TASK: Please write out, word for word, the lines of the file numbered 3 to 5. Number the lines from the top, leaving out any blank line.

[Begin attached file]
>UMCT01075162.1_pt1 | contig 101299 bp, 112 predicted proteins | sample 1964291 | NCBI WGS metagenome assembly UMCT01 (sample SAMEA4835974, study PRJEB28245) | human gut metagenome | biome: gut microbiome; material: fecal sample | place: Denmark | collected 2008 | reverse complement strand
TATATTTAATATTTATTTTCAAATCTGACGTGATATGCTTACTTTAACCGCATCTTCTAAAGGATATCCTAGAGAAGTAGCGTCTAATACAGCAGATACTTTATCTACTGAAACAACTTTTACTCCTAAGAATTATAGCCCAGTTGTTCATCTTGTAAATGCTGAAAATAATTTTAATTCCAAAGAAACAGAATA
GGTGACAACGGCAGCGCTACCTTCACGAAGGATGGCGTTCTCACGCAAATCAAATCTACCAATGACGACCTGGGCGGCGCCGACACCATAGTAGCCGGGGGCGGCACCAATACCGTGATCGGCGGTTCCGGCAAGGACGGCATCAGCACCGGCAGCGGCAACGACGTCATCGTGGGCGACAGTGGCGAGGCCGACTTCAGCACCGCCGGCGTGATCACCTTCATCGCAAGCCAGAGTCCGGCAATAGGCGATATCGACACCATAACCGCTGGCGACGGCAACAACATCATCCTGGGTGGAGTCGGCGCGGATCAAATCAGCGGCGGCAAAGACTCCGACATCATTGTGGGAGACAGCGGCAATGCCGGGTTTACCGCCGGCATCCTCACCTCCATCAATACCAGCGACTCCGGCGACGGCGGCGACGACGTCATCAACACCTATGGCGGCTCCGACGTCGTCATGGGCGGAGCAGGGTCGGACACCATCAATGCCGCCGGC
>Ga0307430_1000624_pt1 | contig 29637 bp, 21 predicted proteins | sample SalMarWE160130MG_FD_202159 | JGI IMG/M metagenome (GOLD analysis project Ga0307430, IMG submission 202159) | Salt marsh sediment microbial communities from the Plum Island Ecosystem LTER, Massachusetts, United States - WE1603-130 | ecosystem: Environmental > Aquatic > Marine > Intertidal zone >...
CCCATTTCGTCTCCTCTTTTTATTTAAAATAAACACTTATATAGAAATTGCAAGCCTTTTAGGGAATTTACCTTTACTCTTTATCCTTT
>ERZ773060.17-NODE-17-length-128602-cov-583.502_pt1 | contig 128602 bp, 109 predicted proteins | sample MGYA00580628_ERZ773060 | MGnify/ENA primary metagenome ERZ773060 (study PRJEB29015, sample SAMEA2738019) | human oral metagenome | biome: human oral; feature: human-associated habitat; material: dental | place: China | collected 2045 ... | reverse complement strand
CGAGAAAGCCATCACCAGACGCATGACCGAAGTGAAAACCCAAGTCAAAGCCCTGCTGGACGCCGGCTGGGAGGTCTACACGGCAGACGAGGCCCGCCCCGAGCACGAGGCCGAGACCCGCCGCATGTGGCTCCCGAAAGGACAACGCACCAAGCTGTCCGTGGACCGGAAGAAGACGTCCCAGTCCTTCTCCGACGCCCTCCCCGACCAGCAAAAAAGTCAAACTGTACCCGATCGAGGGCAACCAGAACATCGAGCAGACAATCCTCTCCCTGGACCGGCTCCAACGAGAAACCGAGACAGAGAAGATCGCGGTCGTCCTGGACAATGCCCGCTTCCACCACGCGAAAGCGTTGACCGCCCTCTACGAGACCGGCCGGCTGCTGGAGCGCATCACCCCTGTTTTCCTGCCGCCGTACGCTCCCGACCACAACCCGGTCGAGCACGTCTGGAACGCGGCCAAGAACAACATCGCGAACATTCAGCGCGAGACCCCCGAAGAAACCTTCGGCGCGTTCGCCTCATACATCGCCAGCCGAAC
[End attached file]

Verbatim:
GGTGACAACGGCAGCGCTACCTTCACGAAGGATGGCGTTCTCACGCAAATCAAATCTACCAATGACGACCTGGGCGGCGCCGACACCATAGTAGCCGGGGGCGGCACCAATACCGTGATCGGCGGTTCCGGCAAGGACGGCATCAGCACCGGCAGCGGCAACGACGTCATCGTGGGCGACAGTGGCGAGGCCGACTTCAGCACCGCCGGCGTGATCACCTTCATCGCAAGCCAGAGTCCGGCAATAGGCGATATCGACACCATAACCGCTGGCGACGGCAACAACATCATCCTGGGTGGAGTCGGCGCGGATCAAATCAGCGGCGGCAAAGACTCCGACATCATTGTGGGAGACAGCGGCAATGCCGGGTTTACCGCCGGCATCCTCACCTCCATCAATACCAGCGACTCCGGCGACGGCGGCGACGACGTCATCAACACCTATGGCGGCTCCGACGTCGTCATGGGCGGAGCAGGGTCGGACACCATCAATGCCGCCGGC
>Ga0307430_1000624_pt1 | contig 29637 bp, 21 predicted proteins | sample SalMarWE160130MG_FD_202159 | JGI IMG/M metagenome (GOLD analysis project Ga0307430, IMG submission 202159) | Salt marsh sediment microbial communities from the Plum Island Ecosystem LTER, Massachusetts, United States - WE1603-130 | ecosystem: Environmental > Aquatic > Marine > Intertidal zone >...
CCCATTTCGTCTCCTCTTTTTATTTAAAATAAACACTTATATAGAAATTGCAAGCCTTTTAGGGAATTTACCTTTACTCTTTATCCTTT